Part of the novel is made up of some of the fascinating stories of the misunderstood genius Iturria. They deal with the deeper meaning of life in exceptional situations and depict dystopian visions of reality. The title story We Don’t Hang Anyone (“Iturria”/”Nosotros no ahorcamos a nadie”) stands out in particular: it culminates in the public hanging of five people and, with the simultaneous presence of past and future elements and an undefined controlling authority with terrifying rules, inevitably calls to mind Margaret Atwood’s novel “The Handmaid’s Tale”. The novel develops into an enjoyable literary scavenger hunt celebrating friendship and the art of storytelling.
London Is Made of Card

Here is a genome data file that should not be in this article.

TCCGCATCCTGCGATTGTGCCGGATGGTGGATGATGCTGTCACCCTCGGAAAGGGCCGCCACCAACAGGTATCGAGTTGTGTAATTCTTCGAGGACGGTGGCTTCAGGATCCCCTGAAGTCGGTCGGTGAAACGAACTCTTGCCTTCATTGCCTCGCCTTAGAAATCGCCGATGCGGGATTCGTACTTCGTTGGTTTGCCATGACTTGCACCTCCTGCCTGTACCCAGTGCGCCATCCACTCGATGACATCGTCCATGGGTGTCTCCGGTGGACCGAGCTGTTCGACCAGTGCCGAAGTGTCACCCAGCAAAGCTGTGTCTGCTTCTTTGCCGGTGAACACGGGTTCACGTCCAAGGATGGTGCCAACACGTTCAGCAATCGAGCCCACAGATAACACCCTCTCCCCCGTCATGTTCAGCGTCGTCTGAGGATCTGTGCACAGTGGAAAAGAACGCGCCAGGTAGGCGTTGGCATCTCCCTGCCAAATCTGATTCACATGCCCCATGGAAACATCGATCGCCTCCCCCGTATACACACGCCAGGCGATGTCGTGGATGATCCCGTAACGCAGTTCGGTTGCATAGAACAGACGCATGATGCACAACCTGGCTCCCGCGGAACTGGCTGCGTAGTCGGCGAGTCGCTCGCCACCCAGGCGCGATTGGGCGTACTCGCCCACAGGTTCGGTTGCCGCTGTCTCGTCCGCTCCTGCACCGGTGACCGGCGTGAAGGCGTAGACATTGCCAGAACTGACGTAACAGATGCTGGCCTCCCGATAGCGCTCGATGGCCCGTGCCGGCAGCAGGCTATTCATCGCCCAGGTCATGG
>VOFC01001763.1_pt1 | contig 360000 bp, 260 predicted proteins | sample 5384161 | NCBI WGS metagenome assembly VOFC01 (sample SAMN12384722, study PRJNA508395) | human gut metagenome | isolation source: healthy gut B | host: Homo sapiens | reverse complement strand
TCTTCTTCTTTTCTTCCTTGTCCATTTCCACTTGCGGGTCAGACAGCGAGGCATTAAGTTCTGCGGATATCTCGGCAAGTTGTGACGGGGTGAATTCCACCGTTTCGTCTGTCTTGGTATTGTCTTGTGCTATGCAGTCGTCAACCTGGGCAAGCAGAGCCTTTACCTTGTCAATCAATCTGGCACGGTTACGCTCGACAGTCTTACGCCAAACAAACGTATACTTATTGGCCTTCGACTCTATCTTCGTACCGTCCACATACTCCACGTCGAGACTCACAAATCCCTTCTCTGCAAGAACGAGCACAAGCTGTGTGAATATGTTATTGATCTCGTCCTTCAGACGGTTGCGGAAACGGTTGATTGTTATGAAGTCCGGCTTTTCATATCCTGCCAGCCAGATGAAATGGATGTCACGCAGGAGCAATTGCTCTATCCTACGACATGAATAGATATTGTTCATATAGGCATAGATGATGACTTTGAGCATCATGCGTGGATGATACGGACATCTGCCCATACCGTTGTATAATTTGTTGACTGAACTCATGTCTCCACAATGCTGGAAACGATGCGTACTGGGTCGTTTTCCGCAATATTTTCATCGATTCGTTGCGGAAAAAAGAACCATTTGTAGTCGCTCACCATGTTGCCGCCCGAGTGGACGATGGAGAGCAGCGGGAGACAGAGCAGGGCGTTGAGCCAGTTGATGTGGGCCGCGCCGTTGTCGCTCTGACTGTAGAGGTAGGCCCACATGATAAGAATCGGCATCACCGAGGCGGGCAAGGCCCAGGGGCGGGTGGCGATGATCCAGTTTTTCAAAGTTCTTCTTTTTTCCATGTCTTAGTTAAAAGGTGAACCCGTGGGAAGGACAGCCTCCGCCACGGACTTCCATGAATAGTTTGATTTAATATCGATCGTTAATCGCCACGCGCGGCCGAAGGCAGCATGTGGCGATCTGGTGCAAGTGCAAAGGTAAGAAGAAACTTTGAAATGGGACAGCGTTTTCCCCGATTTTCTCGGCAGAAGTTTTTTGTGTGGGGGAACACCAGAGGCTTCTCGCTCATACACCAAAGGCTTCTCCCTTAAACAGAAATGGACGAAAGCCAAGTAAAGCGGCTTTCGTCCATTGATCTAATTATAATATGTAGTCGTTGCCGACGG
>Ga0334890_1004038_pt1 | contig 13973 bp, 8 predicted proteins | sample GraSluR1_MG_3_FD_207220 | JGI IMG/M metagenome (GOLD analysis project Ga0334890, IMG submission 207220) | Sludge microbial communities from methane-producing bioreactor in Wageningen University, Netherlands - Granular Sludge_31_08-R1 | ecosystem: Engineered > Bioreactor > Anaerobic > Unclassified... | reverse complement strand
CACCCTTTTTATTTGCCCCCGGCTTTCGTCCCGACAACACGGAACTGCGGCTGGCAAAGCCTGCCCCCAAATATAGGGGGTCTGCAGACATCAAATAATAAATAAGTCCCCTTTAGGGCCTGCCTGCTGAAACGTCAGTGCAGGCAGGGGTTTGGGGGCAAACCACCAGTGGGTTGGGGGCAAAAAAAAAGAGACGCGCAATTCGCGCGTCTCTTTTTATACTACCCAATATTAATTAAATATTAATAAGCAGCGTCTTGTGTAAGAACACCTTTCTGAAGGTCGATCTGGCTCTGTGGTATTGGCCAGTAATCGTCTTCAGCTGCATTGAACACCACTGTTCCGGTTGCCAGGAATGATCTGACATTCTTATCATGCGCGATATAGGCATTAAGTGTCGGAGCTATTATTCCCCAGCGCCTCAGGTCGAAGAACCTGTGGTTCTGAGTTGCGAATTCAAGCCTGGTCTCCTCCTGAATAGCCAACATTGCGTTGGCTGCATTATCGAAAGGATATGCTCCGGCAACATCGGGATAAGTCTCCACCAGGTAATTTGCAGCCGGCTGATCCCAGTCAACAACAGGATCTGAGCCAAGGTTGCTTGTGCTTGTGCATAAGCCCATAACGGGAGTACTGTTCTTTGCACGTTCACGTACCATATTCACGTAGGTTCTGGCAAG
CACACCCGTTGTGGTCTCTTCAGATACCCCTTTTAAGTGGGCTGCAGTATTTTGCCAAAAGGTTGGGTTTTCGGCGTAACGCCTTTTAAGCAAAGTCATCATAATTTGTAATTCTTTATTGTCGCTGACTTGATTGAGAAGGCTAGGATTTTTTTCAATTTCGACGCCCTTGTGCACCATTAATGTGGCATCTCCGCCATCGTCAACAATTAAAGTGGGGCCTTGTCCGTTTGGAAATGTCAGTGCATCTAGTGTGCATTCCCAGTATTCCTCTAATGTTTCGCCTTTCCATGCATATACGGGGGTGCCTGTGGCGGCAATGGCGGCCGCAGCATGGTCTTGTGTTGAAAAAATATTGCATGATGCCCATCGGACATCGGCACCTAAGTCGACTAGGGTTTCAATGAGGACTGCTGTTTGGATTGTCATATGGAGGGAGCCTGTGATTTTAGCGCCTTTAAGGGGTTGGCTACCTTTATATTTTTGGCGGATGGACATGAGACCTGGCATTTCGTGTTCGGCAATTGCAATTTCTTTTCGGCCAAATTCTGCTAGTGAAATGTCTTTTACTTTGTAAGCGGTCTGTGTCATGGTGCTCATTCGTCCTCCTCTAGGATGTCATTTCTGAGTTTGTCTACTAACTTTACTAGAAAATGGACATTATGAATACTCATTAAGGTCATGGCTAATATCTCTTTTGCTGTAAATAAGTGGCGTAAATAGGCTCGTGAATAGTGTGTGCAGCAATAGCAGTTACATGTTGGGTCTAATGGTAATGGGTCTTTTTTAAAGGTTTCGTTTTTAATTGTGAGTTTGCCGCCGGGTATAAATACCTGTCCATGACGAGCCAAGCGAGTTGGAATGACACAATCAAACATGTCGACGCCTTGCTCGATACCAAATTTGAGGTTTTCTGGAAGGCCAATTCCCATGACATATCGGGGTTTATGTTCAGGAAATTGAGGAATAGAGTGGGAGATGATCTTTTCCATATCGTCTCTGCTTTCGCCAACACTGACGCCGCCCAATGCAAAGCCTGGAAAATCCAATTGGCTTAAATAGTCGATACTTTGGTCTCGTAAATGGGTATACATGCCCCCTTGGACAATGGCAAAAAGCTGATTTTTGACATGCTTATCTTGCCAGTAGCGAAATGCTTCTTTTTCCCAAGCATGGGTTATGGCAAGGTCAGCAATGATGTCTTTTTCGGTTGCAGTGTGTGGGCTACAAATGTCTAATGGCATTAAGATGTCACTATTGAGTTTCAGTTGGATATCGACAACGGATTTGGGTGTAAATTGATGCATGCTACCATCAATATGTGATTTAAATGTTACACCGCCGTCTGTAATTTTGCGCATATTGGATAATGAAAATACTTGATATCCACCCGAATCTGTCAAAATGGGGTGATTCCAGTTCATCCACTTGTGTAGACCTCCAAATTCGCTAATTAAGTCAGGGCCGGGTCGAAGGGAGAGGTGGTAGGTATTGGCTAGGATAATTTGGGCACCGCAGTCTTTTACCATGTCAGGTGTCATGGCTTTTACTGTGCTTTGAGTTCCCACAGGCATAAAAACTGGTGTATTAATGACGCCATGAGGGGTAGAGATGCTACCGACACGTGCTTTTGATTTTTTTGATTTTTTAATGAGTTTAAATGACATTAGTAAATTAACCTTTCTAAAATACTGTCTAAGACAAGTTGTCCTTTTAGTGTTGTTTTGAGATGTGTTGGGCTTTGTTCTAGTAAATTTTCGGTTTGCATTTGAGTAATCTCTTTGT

The young protagonist Phineas is convinced that his vanished sister Sora has been abducted by the henchmen of the dictatorship terrorising their small town. Despite all the risks involved, he sets out to search for her. Phineas comes across reports and documentations of the permanent spying, torture and forced operations used to oppress every dissident in the surveillance state. Into this first part of his novel London Is Made of Card (“Londres es de cartón”) Elorriaga weaves a second strand, which reads like a typical English detective story. An elderly lady has been murdered and three men start the detective work of revealing the killer. The murderer they find is the schizophrenic Sora, who is put into a psychiatric ward. Although Phineas finds out what really happened to his sister in the end, he never loses hope of one day seeing her again. Londres es de cartón questions our familiar perception of reading. With virtuoso skill, the author uses dreams and imitation, confronting the reader with the horrors of a nameless dictatorship and the dubious nature of deductive investigations. Elorriaga is a master in showing us the gaps left behind by a desaparecido.